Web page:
You say you’d rather see people eat 90% vegan and 90% unprocessed than 100% vegan and 10% unprocessed. Living in New York, it’s easy to be a junk food vegan; there are so many restaurants, bakeries and other goodies at our fingertips. What do you think poses the biggest challenge for people, eating plant-based or eating unprocessed? Continue Reading…

  4. Attention citizens of cyberspace!

    Though I can not see you or feel your presence, I’m sure you like to eat every now and then. It is with this in mind that I urge you to click on this link, move both eyes over to the new window that opens, whip out your plastic, and purchase some $20 promotional certificates to Madeleine’s Bistro. Why buy $20 worth of food credit? Because it only costs $10. In other words, you get to eat at LA’s finest, most delicious, and infrequently open restaurant for half off of 100% aka 50% off. This makes one of the cities more pricey vegan restaurants way more affordable. I just bought two (2!) and I might go back for seconds.

    Fine print via their facepage: No expiration, certificates are kept on file, redemption is limited to one certificate per customer per visit.

    Don’t live in LA? This is the perfect excuse to start planning a visit.

    Cause we love you.

  5. Community Kale, Garden in the Park, Fair Haven Heights, New Haven

    Community Kale, Garden in the Park, Fair Haven Heights, New Haven

    This time of year my community garden is a forest of kale. The tomatoes are all gone as well as the corn, but there’s broccoli, an abundance peppers… and kale, kale, and more kale. Green curly, purple Russian and, my favorite, dinosaur or Lacinato kale.

    Here’s one of my favorite ways of preparing:

    Bunch of Kale
    Minced Garlic (at least 3 cloves)
    Olive Oil
    Earth Balance or other Vegan Butter
    Ginger (I use powdered)
    Ground Black Pepper
    Nutritional Yeast (optional)
    Walnuts (optional)

    With kale, the trick is washing it so you won’t get gritty bitty surprises. I find it most effective to work with my hands. I also prefer to stem the leaves so I’m not gnawing on the bitter fiber. Leave them in if you prefer.

    1. Stem and rip the leaves into bite-size pieces. Toss into a large bowl (I use a large tupperware bin) and fill with cold water. Swirl the leaves around and let stand a minute to allow the dirt to settle to the bottom. Scoop out greenery and put in a salad spinner. Repeat. Spin until the leaves are as dry as possible. Set aside.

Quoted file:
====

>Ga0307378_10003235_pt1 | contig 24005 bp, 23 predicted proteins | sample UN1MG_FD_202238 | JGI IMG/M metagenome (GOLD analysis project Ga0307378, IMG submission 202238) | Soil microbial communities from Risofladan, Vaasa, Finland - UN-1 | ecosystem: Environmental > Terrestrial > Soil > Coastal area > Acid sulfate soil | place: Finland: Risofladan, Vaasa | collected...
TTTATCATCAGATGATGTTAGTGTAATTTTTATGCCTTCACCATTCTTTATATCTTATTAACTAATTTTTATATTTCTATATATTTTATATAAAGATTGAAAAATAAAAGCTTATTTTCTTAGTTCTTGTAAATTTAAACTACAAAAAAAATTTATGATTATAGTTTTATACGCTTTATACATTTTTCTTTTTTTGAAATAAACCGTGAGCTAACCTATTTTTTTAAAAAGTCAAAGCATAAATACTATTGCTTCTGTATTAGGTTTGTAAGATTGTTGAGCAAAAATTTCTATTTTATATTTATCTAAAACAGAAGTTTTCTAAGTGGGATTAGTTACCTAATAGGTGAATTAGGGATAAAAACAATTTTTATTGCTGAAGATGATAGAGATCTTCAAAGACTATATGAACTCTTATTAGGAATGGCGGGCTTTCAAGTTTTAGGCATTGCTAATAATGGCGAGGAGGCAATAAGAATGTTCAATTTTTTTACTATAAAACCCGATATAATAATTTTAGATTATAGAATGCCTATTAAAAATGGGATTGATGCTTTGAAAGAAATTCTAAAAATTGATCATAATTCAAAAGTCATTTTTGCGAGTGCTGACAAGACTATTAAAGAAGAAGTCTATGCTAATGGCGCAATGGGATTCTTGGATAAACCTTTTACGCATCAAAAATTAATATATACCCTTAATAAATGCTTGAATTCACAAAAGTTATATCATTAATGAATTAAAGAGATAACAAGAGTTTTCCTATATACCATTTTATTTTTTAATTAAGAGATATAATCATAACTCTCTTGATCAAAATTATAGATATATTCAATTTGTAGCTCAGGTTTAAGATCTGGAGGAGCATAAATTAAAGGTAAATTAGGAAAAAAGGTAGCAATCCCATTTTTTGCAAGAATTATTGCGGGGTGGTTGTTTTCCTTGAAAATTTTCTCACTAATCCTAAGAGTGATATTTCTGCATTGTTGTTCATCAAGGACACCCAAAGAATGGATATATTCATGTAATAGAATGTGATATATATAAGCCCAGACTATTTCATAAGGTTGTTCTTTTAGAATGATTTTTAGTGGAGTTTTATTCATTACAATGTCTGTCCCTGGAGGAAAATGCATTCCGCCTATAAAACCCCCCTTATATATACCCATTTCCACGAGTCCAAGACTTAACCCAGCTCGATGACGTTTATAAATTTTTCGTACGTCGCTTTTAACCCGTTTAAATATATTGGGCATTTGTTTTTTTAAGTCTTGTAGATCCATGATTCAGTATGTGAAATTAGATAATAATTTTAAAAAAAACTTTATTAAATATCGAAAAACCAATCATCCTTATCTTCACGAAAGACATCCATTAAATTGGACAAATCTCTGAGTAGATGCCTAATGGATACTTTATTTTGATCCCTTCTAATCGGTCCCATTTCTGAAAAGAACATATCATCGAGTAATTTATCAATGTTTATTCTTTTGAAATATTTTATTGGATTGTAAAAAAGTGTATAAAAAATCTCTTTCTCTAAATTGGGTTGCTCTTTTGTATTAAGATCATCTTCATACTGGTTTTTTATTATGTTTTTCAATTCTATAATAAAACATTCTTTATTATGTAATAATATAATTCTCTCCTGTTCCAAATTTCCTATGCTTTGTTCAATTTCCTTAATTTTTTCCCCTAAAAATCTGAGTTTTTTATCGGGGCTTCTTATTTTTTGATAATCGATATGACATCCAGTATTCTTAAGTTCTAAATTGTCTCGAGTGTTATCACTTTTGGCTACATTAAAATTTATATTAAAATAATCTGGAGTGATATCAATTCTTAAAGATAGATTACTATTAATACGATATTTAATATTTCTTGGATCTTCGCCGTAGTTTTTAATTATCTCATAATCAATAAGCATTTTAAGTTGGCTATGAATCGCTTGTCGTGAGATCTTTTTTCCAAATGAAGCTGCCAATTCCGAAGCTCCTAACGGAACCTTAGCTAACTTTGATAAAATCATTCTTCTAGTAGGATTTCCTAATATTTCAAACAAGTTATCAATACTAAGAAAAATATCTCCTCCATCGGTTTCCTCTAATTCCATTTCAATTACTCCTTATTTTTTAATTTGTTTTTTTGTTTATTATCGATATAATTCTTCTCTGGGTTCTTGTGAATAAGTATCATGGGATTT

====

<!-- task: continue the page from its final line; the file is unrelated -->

2. Pour about 2 tablespoons of olive oil into a large skillet. Turn to medium-low heat. Toss in garlic and let simmer until golden and fragrant, stirring occasionally. (Reduce heat to low if it’s crackling. You don’t want garlic to burn.)

    3. Add one or two tablespoons of ‘butter’ and let melt. Sprinkle in ginger (I use a lot, say, 5-7 shakes), add pepper (about 4 turns of the grinder), and just a spritz or two of Bragg’s. If you like, add one-half to one tablespoon or nutritional yeast and/or a handful of crushed walnuts (yum!). Stir and let sautee a minute or so until fragrant.

    4. With clean hands, place a small amount of olive oil in one palm (dime-size) and rub your hands together, coating your palms and fingers. Massage the kale firmly for about half a minute until pliant and dark green. If you’d prefer less oil, just massage the damp leaves. This breaks down the fiber and reduces cooking time (so you get more nutritional benefits from the greens).

    5. Toss a few handfuls of greens in the pan and gently stir and rub in the oil mixture, coating and heating the leaves (about one-two minutes). Tongs can be useful. Keep adding handfuls and turning and coating. The leaves should turn a glistening green. Serve immediately.

    Makes two very generous portions served as the main dish perhaps with a side of rice & beans or mashed potatoes; or four side dishes.

    Community Gardens
    There are few things more satisfying than working for a few hours at my community garden, then going home with a shopping bag stuffed with fresh-picked kale. I get a large portion of my weekly veggies and greens at the Garden in the Park in Fair Haven Heights, which is an urban farm and part of the New Haven Land Trust community garden program.

    Community gardens are all over the country and usually concentrated in urban areas. New York City is full of them. You might be surprised to find a garden right around the corner where you can work a few hours in exchange for fresh, organic produce!

    To find a community garden near you and learn how to get involved, visit the American Community Garden Association.